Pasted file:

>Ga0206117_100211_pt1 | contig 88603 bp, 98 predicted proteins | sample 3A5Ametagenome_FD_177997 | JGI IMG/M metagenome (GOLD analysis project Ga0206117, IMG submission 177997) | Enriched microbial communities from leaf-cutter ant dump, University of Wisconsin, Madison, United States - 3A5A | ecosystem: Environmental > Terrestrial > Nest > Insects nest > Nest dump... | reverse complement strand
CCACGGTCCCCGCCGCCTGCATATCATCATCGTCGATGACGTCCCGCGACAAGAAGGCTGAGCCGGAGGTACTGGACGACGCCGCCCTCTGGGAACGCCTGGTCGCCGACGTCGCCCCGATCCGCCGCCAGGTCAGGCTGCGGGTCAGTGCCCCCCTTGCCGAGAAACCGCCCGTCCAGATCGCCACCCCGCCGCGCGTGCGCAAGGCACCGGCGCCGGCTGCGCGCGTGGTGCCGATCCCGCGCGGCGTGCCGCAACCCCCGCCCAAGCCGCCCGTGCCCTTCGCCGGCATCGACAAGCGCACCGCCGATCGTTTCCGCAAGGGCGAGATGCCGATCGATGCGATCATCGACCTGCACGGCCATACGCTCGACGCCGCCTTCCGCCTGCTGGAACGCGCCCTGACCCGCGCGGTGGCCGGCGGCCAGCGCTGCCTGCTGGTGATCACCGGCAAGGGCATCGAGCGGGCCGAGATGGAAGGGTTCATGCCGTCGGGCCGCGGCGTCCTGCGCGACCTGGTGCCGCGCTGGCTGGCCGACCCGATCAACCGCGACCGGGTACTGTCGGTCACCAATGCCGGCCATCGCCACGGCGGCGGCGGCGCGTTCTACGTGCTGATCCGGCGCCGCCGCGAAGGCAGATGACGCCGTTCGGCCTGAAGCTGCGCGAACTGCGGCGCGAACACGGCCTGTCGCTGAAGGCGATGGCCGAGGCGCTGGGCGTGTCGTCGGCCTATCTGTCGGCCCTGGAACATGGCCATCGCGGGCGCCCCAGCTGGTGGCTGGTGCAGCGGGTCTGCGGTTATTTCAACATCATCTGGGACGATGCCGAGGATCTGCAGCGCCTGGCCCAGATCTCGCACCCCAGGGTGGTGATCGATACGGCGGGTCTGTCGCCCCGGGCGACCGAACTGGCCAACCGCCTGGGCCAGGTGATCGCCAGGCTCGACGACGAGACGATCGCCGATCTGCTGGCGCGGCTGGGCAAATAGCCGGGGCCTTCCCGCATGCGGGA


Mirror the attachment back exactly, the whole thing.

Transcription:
>Ga0206117_100211_pt1 | contig 88603 bp, 98 predicted proteins | sample 3A5Ametagenome_FD_177997 | JGI IMG/M metagenome (GOLD analysis project Ga0206117, IMG submission 177997) | Enriched microbial communities from leaf-cutter ant dump, University of Wisconsin, Madison, United States - 3A5A | ecosystem: Environmental > Terrestrial > Nest > Insects nest > Nest dump... | reverse complement strand
CCACGGTCCCCGCCGCCTGCATATCATCATCGTCGATGACGTCCCGCGACAAGAAGGCTGAGCCGGAGGTACTGGACGACGCCGCCCTCTGGGAACGCCTGGTCGCCGACGTCGCCCCGATCCGCCGCCAGGTCAGGCTGCGGGTCAGTGCCCCCCTTGCCGAGAAACCGCCCGTCCAGATCGCCACCCCGCCGCGCGTGCGCAAGGCACCGGCGCCGGCTGCGCGCGTGGTGCCGATCCCGCGCGGCGTGCCGCAACCCCCGCCCAAGCCGCCCGTGCCCTTCGCCGGCATCGACAAGCGCACCGCCGATCGTTTCCGCAAGGGCGAGATGCCGATCGATGCGATCATCGACCTGCACGGCCATACGCTCGACGCCGCCTTCCGCCTGCTGGAACGCGCCCTGACCCGCGCGGTGGCCGGCGGCCAGCGCTGCCTGCTGGTGATCACCGGCAAGGGCATCGAGCGGGCCGAGATGGAAGGGTTCATGCCGTCGGGCCGCGGCGTCCTGCGCGACCTGGTGCCGCGCTGGCTGGCCGACCCGATCAACCGCGACCGGGTACTGTCGGTCACCAATGCCGGCCATCGCCACGGCGGCGGCGGCGCGTTCTACGTGCTGATCCGGCGCCGCCGCGAAGGCAGATGACGCCGTTCGGCCTGAAGCTGCGCGAACTGCGGCGCGAACACGGCCTGTCGCTGAAGGCGATGGCCGAGGCGCTGGGCGTGTCGTCGGCCTATCTGTCGGCCCTGGAACATGGCCATCGCGGGCGCCCCAGCTGGTGGCTGGTGCAGCGGGTCTGCGGTTATTTCAACATCATCTGGGACGATGCCGAGGATCTGCAGCGCCTGGCCCAGATCTCGCACCCCAGGGTGGTGATCGATACGGCGGGTCTGTCGCCCCGGGCGACCGAACTGGCCAACCGCCTGGGCCAGGTGATCGCCAGGCTCGACGACGAGACGATCGCCGATCTGCTGGCGCGGCTGGGCAAATAGCCGGGGCCTTCCCGCATGCGGGA